BUILD: Oakland Is Today’s Junior Achievement Program

BUILD: Oakland is an organization this blogger was totally not familiar with until today and a post on Instagram. The post, which you will see below, featured a photo mostly of young folks, and primarily Asian (didn’t see anyone African American), working intently on what looked like some kind of graphics project.

Then, I saw this paragraph:

BUILD students in Oakland are hard at work manufacturing products to sell to guests at the #BUILDGala Student Marketplace sponsored by @Roofstock – thank you for making this opportunity possible for our students!

So, a quick Google search for ‘BUILD: Oakland’ revealed the existence of a national program that, in description, looks a lot like what was called “Junior Achievement”.

Junior Achievement was and is a non-profit program ran out of high schools, and that featured a corporate sponsor and employee from that company who helped a group of students learn how to start and run a business by starting and running a business. I was in Junior Achievement in Oakland, and my Mom, who worked for United Airlines at the time, was the designated employee representative for a group in San Leandro. That was fun.

(As a note, my Mom tried to get the Oakland Unified School District to work with Junior Achievement during the late 70s, but that effort was like pulling her own hair. By sad contrast, San Leandro welcomed Junior Achievement and her and United Airlines with open arms. Think about it.)

While Junior Achievement still exists today (and appears to have expanded to include all grades k through 12, unless I wasn’t aware it was beyond middle school and high school), it clearly has competition in BUILD: Oakland, BUILD: Bay Area, and BUILD: National:

The webpage for BUILD: Bay Area explains the program:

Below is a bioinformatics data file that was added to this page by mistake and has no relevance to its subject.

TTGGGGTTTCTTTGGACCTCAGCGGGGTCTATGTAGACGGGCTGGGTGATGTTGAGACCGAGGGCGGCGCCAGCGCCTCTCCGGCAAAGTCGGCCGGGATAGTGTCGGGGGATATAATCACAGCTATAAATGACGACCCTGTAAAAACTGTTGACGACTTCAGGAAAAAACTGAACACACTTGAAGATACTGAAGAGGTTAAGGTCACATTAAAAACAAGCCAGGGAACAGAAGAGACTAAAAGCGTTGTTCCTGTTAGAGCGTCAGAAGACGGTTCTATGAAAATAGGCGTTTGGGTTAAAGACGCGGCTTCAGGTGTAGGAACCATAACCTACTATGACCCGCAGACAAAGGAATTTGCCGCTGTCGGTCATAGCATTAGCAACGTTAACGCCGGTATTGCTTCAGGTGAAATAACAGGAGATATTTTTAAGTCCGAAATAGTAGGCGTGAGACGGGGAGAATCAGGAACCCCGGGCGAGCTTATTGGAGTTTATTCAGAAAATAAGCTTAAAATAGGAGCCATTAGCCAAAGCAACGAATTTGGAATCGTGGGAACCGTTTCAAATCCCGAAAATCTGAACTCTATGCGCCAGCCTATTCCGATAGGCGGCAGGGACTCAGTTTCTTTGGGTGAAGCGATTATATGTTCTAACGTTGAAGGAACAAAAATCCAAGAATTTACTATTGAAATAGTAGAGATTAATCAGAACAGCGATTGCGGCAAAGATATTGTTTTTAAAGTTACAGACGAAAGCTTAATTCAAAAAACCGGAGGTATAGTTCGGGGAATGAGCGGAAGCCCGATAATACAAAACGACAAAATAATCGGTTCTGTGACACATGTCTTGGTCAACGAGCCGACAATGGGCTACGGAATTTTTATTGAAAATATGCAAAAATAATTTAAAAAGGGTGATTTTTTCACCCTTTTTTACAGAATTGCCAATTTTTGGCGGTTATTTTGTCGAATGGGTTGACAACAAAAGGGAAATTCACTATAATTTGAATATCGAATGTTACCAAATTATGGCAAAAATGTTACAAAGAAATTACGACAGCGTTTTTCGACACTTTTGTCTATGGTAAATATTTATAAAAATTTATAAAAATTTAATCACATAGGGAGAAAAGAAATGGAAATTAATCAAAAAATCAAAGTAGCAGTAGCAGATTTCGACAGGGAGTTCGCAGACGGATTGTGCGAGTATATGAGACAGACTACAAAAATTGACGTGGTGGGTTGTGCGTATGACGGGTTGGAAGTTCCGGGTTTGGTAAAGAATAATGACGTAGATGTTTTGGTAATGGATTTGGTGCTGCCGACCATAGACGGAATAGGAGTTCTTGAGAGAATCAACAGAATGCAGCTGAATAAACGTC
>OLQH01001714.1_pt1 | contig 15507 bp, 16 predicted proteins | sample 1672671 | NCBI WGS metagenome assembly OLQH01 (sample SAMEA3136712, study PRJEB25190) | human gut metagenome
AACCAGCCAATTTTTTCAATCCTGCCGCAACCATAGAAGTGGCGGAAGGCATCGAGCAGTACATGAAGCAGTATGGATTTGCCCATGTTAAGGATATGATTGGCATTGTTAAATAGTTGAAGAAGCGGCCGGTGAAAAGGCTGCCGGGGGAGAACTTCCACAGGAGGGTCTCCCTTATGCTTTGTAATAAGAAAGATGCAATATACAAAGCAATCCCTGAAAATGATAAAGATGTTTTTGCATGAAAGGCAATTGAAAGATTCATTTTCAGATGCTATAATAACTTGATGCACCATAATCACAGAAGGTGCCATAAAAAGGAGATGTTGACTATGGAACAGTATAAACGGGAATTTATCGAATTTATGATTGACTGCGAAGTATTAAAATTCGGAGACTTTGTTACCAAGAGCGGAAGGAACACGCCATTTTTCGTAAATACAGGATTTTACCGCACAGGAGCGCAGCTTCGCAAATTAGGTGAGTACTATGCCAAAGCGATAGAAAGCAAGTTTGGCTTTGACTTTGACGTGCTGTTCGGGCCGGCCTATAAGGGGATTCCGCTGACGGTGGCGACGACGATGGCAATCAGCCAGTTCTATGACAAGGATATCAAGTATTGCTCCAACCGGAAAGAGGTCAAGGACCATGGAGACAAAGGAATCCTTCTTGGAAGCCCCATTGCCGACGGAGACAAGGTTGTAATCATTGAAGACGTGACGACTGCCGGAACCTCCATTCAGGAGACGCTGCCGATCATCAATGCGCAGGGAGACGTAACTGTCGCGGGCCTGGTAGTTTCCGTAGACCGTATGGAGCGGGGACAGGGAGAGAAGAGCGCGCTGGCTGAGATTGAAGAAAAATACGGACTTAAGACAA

BUILD is a four-year college readiness program whose mission is to use entrepreneurship-based, experiential learning to ignite the potential of youth in under-resourced communities and equip them for high school, college, and career success.

During the 2014-2015 program year, 80% of Bay Area students are low-income and qualify for free or reduced lunch, 92% are ethnicity under-represented in higher education, and 79% would be from the first generation in their family to graduate from college. Many students also had low middle school GPAs, state test scores, and attendance rates – three early predictors of dropping out of high school that may disqualify our students from other college access programs.

By helping students develop and run their own small businesses, BUILD supplements traditional school with real-world business experiences and critical skill-building for the future. BUILD Bay Area currently serves over 840 students in Oakland and the Peninsula.

BUILD is in Oakland Technical High School as well as Coliseum College Prep Academy, Envision Academy, Golden State College Preparatory Academy, Lionel Wilson College Preparatory Academy, and MetWest High School. The regional director is a man named Ryan Oliver and Ay’Anna Moody, from The Oakland Office of the Mayor, Libby Schaaf, is one of the board members, as well as Erin Schaefer, Managing Director of Partner Development and Service, at YouTube (which I point out, as I’m a YouTube Partner).

For more information on BUILD Bay Area visit the website page here.

Stay tuned.

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